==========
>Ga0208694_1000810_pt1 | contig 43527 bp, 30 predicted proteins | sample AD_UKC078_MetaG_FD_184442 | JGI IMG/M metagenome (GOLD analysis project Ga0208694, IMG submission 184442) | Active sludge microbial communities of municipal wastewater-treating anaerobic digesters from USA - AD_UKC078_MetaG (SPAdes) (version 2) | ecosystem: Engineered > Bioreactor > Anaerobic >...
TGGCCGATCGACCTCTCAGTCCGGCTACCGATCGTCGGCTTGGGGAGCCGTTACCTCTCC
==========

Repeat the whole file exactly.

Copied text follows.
>Ga0208694_1000810_pt1 | contig 43527 bp, 30 predicted proteins | sample AD_UKC078_MetaG_FD_184442 | JGI IMG/M metagenome (GOLD analysis project Ga0208694, IMG submission 184442) | Active sludge microbial communities of municipal wastewater-treating anaerobic digesters from USA - AD_UKC078_MetaG (SPAdes) (version 2) | ecosystem: Engineered > Bioreactor > Anaerobic >...
TGGCCGATCGACCTCTCAGTCCGGCTACCGATCGTCGGCTTGGGGAGCCGTTACCTCTCC